Yes, oxidative stress markers in your body will rise during ultra-distance events but… not very much, only a few percent. That’s because your body is an expert at fighting these on the go and increases the number of antioxidant substances in your body to balance.

However, even that small change causes measurable DNA damage in your white blood cells over the course of a marathon, and far more damage for longer events.

If the impact is small, why mention it? Well, this will blow your mind! Two studies found that higher levels of antioxidants in your body before starting an ultra-race is linked to faster finishing times.

So, get your diet in order and get your antioxidants up before your next ultra! Think of some of the greats like Scott Jurek or Rich Roll who eat plant-based diets. They’re blood is surging with antioxidants at the starting line!

My theory on this is that the effect is the same as you see with the experience of flow in athletes. The benefit isn’t the antioxidants on race day, rather the cumulative benefit seen over months and years of higher levels during training. The same with flow, people who enter flow states more frequently in training tend to finish faster regardless of how they feel during a race (flow blog to follow). 

If you want to know more about the science behind this, researchers use 8-hydroxydeoxyguanosine (8-OHdG), which is an oxidized/damaged part of DNA, to look for DNA damage. When your body repairs your DNA, it gets rid of 8-OHdG in your urine.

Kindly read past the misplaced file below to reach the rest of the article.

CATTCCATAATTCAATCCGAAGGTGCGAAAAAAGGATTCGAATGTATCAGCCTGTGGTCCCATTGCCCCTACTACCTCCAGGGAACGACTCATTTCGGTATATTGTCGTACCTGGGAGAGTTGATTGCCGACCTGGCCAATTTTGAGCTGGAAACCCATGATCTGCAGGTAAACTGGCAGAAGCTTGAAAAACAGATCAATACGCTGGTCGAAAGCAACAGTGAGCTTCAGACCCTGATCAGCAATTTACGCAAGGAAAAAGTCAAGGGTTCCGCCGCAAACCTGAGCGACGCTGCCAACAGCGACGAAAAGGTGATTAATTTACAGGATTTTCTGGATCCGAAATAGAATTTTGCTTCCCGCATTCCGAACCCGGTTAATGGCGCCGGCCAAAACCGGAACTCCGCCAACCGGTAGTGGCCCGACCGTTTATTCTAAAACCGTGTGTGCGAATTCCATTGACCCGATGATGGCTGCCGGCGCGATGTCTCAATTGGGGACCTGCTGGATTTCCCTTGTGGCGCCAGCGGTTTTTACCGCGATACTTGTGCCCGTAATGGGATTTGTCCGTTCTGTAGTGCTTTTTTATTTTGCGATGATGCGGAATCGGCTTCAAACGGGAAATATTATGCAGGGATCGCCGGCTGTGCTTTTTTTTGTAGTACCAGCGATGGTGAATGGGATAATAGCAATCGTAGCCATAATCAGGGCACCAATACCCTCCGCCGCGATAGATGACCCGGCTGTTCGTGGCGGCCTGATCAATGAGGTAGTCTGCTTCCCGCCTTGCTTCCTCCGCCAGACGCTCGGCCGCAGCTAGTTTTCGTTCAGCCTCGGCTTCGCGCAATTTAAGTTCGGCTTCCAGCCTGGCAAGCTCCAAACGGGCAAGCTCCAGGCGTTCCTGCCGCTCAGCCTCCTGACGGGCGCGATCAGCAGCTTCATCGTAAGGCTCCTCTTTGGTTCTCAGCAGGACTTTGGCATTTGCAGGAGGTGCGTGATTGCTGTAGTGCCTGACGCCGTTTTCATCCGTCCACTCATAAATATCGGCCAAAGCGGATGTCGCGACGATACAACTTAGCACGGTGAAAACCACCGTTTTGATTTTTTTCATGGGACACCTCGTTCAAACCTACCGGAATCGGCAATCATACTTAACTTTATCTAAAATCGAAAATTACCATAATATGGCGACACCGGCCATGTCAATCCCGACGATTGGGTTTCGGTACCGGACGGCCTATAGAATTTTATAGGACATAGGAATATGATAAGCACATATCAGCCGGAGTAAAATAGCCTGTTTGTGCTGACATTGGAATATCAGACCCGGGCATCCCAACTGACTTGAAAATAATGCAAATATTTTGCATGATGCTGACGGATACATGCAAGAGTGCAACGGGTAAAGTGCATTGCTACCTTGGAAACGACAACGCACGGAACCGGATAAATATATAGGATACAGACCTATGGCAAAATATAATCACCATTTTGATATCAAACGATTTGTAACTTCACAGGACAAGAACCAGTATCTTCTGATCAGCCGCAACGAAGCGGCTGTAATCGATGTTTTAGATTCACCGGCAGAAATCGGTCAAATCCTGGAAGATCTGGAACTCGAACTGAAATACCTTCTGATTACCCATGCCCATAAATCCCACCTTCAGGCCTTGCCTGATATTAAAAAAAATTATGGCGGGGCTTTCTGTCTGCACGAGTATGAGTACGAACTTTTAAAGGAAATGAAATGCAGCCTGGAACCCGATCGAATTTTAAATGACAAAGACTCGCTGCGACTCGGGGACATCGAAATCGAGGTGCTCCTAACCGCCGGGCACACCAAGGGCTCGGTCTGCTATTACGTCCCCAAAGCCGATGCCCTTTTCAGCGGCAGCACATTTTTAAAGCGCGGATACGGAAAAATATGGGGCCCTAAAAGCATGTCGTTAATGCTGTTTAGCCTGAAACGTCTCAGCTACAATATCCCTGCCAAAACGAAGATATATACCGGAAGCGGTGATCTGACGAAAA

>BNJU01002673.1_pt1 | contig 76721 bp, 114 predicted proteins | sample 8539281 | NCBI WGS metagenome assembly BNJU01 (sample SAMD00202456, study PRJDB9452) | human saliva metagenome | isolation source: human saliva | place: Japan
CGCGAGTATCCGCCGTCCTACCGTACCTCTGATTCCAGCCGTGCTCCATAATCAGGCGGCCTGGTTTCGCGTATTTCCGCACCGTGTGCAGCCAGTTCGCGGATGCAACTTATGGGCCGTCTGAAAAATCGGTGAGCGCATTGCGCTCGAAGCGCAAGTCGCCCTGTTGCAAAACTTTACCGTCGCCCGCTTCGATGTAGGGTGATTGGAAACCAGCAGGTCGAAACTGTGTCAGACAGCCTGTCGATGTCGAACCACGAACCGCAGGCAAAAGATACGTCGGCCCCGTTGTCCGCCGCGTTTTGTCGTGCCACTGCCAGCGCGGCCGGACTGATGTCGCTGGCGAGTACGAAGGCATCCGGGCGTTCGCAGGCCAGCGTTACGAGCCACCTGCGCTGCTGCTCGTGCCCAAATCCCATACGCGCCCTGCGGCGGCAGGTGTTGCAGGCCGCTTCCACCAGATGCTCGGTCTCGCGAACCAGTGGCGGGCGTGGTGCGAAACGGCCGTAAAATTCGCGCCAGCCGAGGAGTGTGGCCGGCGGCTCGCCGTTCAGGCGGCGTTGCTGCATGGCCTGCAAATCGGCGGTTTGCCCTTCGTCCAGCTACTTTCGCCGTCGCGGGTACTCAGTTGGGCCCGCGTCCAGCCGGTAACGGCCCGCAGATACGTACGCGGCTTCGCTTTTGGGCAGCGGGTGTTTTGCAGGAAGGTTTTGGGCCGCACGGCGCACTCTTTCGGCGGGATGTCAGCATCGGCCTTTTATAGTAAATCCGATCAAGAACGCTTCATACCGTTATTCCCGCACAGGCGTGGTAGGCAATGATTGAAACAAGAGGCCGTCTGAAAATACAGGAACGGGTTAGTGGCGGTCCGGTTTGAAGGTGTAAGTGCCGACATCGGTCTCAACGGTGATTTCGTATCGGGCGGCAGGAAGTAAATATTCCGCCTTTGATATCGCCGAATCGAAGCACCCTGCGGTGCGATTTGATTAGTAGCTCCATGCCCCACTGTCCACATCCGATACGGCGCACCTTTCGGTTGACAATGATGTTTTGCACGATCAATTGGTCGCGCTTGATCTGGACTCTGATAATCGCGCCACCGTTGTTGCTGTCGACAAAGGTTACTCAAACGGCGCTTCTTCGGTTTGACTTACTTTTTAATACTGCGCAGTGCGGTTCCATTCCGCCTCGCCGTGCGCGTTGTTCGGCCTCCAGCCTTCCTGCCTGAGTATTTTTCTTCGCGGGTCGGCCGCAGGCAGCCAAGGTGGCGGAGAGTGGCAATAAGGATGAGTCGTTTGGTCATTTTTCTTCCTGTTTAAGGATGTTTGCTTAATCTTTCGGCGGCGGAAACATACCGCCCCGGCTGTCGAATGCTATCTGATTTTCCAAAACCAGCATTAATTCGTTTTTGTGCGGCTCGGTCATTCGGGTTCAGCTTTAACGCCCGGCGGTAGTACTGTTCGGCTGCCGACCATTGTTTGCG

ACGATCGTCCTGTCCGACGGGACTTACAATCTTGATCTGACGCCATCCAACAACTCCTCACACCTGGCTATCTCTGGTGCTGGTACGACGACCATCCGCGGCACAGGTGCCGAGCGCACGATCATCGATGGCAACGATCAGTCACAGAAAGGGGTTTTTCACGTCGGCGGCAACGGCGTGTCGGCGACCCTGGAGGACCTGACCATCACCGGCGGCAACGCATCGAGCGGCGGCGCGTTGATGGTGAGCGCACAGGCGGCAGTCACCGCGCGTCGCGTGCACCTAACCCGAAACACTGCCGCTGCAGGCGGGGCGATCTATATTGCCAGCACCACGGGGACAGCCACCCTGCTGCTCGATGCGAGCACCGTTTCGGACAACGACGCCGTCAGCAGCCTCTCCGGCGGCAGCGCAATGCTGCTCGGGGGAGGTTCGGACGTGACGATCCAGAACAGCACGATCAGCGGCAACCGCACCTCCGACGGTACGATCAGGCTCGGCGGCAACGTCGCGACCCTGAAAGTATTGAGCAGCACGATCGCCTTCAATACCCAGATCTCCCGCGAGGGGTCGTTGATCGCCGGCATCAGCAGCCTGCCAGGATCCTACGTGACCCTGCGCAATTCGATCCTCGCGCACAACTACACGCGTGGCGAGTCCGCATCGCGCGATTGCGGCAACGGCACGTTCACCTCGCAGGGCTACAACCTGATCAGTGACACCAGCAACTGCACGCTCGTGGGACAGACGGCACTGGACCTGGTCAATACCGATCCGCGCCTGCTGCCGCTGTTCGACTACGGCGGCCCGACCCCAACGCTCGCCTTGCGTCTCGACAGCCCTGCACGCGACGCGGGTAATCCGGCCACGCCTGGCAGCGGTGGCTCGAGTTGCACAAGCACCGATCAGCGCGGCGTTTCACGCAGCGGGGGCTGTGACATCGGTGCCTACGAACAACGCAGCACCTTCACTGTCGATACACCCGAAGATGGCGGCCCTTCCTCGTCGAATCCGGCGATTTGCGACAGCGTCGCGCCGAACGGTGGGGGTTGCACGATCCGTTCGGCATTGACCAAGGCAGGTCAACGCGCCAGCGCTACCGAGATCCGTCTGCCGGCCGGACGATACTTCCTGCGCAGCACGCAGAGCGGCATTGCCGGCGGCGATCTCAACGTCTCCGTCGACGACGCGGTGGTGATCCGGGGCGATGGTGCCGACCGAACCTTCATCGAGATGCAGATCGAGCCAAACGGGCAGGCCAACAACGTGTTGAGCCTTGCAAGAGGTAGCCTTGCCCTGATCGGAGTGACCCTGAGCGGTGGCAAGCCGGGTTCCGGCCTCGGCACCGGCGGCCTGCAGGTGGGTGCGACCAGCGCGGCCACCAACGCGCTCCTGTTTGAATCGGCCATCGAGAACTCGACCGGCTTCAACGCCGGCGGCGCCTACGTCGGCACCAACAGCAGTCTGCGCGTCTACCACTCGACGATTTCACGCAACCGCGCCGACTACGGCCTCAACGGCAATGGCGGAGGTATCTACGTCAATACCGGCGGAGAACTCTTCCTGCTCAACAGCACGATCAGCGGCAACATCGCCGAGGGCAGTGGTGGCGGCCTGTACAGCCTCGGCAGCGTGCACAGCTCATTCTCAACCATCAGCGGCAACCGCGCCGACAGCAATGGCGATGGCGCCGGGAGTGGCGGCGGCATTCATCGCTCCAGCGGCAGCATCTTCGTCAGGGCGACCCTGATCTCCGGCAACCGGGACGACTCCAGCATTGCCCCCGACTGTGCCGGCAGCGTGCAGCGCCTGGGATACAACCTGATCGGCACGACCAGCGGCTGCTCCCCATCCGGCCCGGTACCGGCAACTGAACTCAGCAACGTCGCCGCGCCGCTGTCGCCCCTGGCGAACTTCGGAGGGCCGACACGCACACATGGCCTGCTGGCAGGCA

So, urinary 8-OHdG can be used to examine oxidative stress and has even been identified as a risk factor for cancer, heart disease and diabetes.

What if you do really long training sessions all the time?

Maybe you have a week-long stage race coming up and as well as everything else now you have to worry about damaging your DNA?!

Don’t worry, yes you will have some oxidative damage to your DNA and this increases with the duration of the race but, this actually goes back down while you consistently do long distances over consecutive days.

Your body appears to increase your antioxidant processing in response to this shock. Your immune cells release proteins called cytokines with a specific role to inhibit oxidation and reverse the widespread inflammation resulting from your determined run!

What else do we see from inflammation?

The number of your immune cells goes up and blood markers of inflammation rise considerably. Fortunately, these deranged results mostly return to normal after 2 days. It should be said, these are average levels taken across many people, within that group some people have extremely abnormal blood tests during an ultramarathon while others aren’t so bad.

Breathing hard?